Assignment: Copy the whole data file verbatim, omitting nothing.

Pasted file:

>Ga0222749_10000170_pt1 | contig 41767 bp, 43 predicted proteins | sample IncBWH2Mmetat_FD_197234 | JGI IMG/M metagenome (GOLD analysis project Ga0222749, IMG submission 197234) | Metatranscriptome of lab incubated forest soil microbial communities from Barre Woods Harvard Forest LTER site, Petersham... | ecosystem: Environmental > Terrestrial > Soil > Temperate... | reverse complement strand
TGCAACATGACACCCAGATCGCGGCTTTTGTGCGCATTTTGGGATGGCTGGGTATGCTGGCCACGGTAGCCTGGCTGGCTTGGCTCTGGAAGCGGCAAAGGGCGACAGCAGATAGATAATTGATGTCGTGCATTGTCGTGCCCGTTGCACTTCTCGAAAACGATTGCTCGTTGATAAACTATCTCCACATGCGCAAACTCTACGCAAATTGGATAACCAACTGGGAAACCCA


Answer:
>Ga0222749_10000170_pt1 | contig 41767 bp, 43 predicted proteins | sample IncBWH2Mmetat_FD_197234 | JGI IMG/M metagenome (GOLD analysis project Ga0222749, IMG submission 197234) | Metatranscriptome of lab incubated forest soil microbial communities from Barre Woods Harvard Forest LTER site, Petersham... | ecosystem: Environmental > Terrestrial > Soil > Temperate... | reverse complement strand
TGCAACATGACACCCAGATCGCGGCTTTTGTGCGCATTTTGGGATGGCTGGGTATGCTGGCCACGGTAGCCTGGCTGGCTTGGCTCTGGAAGCGGCAAAGGGCGACAGCAGATAGATAATTGATGTCGTGCATTGTCGTGCCCGTTGCACTTCTCGAAAACGATTGCTCGTTGATAAACTATCTCCACATGCGCAAACTCTACGCAAATTGGATAACCAACTGGGAAACCCA